Supreme Court rules against affirmative action programs in college admissions 

The court voted along ideological lines, with Chief Justice John Roberts writing the majority opinion on behalf of the five other conservative justices.

The Supreme Court ruled against affirmative action on Thursday, critically restricting decades-long programs that considered race in college admissions.

The court voted along ideological lines, with Chief Justice John Roberts writing the majority opinion on behalf of the five other conservative justices.

The landmark ruling comes after the court heard hours-long oral arguments last fall both in favor and against whether private and public collegiate institutions should consider race during the admissions process. 

Protesters gather in front of the U.S. Supreme Court as affirmative action cases involving Harvard and University of North Carolina admissions are heard by the court in Washington on Monday, October 31, 2022. (Bill Clark/CQ-Roll Call, Inc via Getty Images)

Students for Fair Admissions, led by Edward Blum, filed two lawsuits alleging the University of North Carolina at Chapel Hill and Harvard University gave preferential treatment to Black and Latino students in the college admissions process and discriminated against white and Asians Americans, as theGrio previously reported.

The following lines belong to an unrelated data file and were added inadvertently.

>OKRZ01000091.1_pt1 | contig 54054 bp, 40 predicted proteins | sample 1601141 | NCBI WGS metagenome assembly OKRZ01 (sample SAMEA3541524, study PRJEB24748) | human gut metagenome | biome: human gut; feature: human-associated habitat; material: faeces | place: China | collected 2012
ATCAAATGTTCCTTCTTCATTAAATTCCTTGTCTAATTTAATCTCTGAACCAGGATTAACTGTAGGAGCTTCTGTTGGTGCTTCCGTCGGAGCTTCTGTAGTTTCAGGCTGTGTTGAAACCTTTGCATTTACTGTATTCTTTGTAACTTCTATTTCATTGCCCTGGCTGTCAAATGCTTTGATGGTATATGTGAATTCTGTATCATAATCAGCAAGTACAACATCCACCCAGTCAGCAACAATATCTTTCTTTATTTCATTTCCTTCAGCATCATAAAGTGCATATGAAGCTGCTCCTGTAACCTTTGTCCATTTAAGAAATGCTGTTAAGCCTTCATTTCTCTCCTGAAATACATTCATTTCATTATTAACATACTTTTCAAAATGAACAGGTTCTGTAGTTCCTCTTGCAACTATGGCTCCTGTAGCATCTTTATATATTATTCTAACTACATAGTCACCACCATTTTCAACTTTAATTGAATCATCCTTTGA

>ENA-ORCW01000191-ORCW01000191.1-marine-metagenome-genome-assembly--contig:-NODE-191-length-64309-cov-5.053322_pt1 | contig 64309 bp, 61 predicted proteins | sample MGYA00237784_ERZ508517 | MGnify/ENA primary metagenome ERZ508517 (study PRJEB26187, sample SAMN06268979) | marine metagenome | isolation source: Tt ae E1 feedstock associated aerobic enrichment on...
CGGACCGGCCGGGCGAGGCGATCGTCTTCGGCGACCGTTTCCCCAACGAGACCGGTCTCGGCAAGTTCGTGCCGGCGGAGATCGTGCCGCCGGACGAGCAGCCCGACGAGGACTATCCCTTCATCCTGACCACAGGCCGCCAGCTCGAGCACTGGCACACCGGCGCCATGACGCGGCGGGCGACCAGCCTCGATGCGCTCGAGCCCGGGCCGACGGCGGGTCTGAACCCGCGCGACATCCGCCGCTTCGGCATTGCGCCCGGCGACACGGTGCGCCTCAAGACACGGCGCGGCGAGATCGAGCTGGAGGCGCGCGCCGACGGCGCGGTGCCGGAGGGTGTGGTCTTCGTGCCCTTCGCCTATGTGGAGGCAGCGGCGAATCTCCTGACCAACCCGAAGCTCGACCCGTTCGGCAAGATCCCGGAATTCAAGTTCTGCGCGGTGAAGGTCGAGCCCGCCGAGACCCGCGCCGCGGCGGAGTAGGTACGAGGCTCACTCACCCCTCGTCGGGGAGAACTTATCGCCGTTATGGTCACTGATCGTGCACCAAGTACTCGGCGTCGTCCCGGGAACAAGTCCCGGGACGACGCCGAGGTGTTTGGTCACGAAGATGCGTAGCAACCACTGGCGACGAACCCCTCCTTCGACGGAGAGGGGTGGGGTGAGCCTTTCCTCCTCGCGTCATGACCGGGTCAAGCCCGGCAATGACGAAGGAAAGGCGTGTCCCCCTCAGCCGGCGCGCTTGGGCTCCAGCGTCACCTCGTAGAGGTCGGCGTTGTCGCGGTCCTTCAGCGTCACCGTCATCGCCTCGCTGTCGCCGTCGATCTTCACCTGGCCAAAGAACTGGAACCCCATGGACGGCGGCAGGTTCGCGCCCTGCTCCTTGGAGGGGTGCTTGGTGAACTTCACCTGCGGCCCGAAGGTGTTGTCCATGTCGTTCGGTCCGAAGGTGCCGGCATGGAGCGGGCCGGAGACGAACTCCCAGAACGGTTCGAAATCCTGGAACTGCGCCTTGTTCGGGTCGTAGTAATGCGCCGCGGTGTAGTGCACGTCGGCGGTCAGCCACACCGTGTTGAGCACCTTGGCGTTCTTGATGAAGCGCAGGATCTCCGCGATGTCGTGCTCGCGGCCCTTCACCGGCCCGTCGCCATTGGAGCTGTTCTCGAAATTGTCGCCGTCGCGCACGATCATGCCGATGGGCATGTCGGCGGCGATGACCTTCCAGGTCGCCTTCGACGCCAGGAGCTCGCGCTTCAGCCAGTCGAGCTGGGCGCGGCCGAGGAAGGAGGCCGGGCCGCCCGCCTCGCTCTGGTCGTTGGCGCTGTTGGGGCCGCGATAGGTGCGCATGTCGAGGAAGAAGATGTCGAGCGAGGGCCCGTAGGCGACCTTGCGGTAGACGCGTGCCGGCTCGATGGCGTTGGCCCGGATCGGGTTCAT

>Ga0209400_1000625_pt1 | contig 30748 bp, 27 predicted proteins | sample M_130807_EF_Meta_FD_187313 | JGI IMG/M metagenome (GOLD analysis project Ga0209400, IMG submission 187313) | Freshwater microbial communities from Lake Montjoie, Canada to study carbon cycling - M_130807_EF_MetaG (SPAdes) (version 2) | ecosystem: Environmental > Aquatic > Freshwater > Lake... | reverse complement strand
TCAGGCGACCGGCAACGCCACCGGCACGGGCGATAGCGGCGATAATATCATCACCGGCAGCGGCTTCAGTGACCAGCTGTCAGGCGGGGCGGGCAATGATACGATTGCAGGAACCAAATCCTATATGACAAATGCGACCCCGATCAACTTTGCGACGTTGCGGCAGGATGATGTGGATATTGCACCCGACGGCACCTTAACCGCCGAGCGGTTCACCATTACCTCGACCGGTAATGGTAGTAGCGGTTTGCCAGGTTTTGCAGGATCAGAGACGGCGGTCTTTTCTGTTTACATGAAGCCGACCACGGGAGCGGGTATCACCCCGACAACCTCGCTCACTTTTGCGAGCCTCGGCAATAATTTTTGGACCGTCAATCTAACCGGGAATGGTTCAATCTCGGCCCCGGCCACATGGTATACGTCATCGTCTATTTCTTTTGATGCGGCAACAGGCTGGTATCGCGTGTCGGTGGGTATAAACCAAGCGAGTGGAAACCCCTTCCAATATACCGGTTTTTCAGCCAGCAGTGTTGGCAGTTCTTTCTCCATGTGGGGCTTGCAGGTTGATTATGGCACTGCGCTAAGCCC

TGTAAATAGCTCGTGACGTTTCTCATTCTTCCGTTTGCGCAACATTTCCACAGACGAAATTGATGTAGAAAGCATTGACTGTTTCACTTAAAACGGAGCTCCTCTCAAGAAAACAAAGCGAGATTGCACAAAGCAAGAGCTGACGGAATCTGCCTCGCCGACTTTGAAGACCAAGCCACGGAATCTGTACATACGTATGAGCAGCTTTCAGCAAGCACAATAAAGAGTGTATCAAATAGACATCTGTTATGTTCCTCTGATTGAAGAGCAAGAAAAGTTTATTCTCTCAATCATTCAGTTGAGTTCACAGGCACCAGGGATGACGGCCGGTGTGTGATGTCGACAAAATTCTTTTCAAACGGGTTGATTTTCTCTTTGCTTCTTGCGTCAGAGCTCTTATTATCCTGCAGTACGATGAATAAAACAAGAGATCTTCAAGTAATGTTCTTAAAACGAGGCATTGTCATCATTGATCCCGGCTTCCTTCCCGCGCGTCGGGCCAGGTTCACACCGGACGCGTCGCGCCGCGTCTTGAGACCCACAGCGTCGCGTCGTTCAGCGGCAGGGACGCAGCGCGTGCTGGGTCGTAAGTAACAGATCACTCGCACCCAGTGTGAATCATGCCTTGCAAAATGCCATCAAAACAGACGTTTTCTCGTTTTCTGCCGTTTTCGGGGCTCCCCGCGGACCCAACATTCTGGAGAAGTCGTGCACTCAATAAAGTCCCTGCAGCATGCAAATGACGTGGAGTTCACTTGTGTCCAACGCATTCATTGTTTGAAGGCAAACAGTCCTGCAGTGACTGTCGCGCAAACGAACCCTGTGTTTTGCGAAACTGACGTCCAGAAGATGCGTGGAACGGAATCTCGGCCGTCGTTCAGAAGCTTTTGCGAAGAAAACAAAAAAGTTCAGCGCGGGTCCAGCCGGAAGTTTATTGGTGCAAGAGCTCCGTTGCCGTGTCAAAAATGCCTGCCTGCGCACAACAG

Blum filed lawsuits on behalf of thousands of students who believe they have faced race-based discrimination when applying to college. In the lawsuits, he alleges that affirmative action should be removed from the college admissions process because it is discriminatory.

Pamela Coukos, co-founder of Working IDEAL, a human resources organization that promotes diversity in the workplace, told theGrio, “We’re in a really important moment for our country in terms of attacks on democracy.”

She added that attempts to “pull back on opportunities” for certain groups are “weakening our democratic values.”

Critics argued that affirmative action grants minorities an unfair advantage in the college admissions process and discriminates against white and Asian Americans. 

Leslie Williams, higher and post-secondary education lecturer at Teachers College, Columbia University, told theGrio, “There isn’t evidence” to support that minority students are solely admitted to predominantly white institutions based on race. 

“The students who are admitted are capable of doing the work,” he said.

Williams then criticized affirmative action opposers who fail to denounce white and wealthy Americans who benefit the most from the college admissions process. 

FILE – Activists demonstrate as the Supreme Court hears oral arguments on a pair of cases that could decide the future of affirmative action in college admissions, in Washington, Oct. 31, 2022. As the Supreme Court decides the fate of affirmative action, most Americans say the court should allow consideration of race as part of the admissions process, yet few believe students’ race should play a significant role in decisions. (AP Photo/J. Scott Applewhite, File)